COVID 19 Impact
One only has to drive pass the Grantley Adams International Airport (GAIA) any day of the week during the the 3PM to 6PM time slot to appreciate the debilitating effect the raging pandemic continues to wreck on the country’s main economic sector. The number of vehicles seen in the car park can be comfortably counted on a single hand.
Consistent with how Covid 19 has catspraddle business the recent posting of Goddards Enterprises 9 month unaudited financial statement paints the sorry tale.
The threat to a sustainable way of life is real!
The inability of key stakeholders – the Ministry of Education (MOE) and respective teacher’s unions to discuss Covid 19 protocols in a constructive environment in order to facilitate the commencement of the proposed September 21, 2020 term has come as no surprise. The relationship between successive governments, Barbados Secondary Teachers Union (BSTU) and Barbados Union of Teachers (BUT) has been unnecessarily acrimonious through the years. The same point made here about the failure to pass the Integrity in Public Life Bill is apt. All sides will never secure what they want, however, for the greater good there must be give and take.
Our leaders MUST find the solution to get the nation’s children back to school. All agree we have to find ways to coexist with Covid 19 because it will be with us for the foreseeable future even if a vaccine or therapeutic treatment is approved by end of year. This is not the time for the unions and MOE to engage in the usual pedantic offerings cloaked under the guise of industrial relations best practice. Children getting back to the classroom has wider implications for the country if we assess the relationship between home, school and work.
It was reported the 340 teachers and principals who turned up today for a general meeting called by the MOE had a constructive engagement. Let us hope attempts will be made to share findings with the executive of the BUT and BSTU to ensure there is consensus on the best way forward. Although the unions are important stakeholders the MOE has the responsibility to lead the process.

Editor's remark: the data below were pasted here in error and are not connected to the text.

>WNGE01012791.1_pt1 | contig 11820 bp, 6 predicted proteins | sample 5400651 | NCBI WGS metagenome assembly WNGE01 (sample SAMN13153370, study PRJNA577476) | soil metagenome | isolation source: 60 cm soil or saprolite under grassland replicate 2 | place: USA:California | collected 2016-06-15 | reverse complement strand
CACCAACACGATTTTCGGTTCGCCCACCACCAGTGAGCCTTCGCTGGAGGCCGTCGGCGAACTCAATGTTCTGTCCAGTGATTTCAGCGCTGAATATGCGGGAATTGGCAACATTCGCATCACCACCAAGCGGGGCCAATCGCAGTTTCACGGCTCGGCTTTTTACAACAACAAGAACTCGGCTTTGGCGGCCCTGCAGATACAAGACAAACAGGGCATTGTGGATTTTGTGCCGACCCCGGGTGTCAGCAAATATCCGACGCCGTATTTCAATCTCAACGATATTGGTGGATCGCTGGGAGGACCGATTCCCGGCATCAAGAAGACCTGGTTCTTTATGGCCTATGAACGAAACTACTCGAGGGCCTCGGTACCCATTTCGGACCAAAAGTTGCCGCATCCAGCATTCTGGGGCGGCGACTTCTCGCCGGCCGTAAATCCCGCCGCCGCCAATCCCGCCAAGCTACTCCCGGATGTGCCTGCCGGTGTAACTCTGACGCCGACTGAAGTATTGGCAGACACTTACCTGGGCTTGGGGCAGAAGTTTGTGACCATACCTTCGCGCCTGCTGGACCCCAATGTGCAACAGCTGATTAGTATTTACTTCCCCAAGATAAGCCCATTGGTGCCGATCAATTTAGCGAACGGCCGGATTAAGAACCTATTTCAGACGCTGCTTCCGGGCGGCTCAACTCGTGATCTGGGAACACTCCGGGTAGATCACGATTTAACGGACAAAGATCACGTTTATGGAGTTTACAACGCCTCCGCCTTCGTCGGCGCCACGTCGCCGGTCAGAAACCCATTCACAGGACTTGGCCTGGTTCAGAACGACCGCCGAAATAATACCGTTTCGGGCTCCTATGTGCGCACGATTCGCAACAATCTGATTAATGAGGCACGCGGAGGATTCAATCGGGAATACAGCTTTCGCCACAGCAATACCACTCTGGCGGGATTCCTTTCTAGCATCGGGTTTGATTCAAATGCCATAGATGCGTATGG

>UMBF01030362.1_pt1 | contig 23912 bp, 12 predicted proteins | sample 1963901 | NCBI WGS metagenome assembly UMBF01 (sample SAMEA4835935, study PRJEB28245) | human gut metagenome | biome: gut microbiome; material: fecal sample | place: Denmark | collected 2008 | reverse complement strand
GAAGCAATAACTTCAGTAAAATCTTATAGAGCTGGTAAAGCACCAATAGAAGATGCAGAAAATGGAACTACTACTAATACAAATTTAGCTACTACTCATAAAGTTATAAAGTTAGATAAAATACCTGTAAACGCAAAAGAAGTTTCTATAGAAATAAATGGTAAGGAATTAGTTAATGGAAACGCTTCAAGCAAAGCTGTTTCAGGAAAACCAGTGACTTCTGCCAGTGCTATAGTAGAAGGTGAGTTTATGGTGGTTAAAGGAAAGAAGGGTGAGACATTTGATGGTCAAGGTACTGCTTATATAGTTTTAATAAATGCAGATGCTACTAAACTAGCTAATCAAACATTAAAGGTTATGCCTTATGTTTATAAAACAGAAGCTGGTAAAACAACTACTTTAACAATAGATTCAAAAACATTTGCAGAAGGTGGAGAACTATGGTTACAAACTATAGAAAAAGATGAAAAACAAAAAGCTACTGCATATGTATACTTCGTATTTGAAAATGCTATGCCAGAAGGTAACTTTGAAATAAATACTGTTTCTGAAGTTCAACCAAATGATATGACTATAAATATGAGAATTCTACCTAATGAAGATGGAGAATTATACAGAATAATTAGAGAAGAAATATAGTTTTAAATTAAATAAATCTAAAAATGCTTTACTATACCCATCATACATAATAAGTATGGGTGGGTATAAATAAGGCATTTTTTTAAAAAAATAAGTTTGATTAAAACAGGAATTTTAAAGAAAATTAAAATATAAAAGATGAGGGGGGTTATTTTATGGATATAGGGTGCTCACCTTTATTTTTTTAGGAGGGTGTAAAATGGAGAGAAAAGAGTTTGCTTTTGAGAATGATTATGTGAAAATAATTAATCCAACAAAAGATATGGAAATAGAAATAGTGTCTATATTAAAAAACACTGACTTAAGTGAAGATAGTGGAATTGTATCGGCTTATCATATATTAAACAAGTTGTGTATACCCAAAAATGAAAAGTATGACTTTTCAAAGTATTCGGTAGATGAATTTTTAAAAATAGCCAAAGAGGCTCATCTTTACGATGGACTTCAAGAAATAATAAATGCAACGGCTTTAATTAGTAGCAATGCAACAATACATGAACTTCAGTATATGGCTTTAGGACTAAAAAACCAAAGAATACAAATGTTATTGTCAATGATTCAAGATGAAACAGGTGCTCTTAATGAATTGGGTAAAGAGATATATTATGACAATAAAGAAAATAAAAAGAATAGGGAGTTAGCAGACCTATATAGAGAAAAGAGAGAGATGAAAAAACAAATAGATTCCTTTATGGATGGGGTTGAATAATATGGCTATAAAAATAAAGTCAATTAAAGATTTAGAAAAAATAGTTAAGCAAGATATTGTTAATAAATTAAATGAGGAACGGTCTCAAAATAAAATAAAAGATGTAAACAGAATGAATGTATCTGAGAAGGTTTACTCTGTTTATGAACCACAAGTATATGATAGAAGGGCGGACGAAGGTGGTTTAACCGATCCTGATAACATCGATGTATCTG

The issue of the reopening of schools is one high on the agenda for almost every country in the world. The risk benefit to decisions taken by the MOE must be data driven. There is the reality we have to accept that COVID 19 is active in the environment we have to exist, therefore there is an inherent risk to being infected. This means controls to mitigate must be well thought out, publicised, monitored and enforced. As adults – MOE, BSTU, BUT and others – we have a legal and moral duty to protect our children during one of the most frightening periods in the existence of humankind.
The feedback coming from some teachers that they are on vacation and should not have been asked to attend the meeting held today must be regarded as a minority view. If it is not then may God help us if this level of mentality exist. The government is on record declaring its committent to pay the large public sector wage bill until the economy improves. One thing the economists agree on is that it takes an economy longer to grow than it takes to contract. The time is coming soon when the government will have to start printing money and with it the implications for negative impact on the foreign reserves. The Freundel Stuart government found itself in a similar situation of printing money to pay public servants, a reread of archived central bank reports should remind us how that played out. Should we have the infants do a performance of ‘there’s a hole in my bucket dear Liza? This is not time for the usual political rhetoric.
We acknowledge the concerns of all sides.
We have to ensure the environment is safe for our students.
We have to ensure the method to deliver the curriculum ensures no child is left behind.
The use of the repetitive WE is not accidental.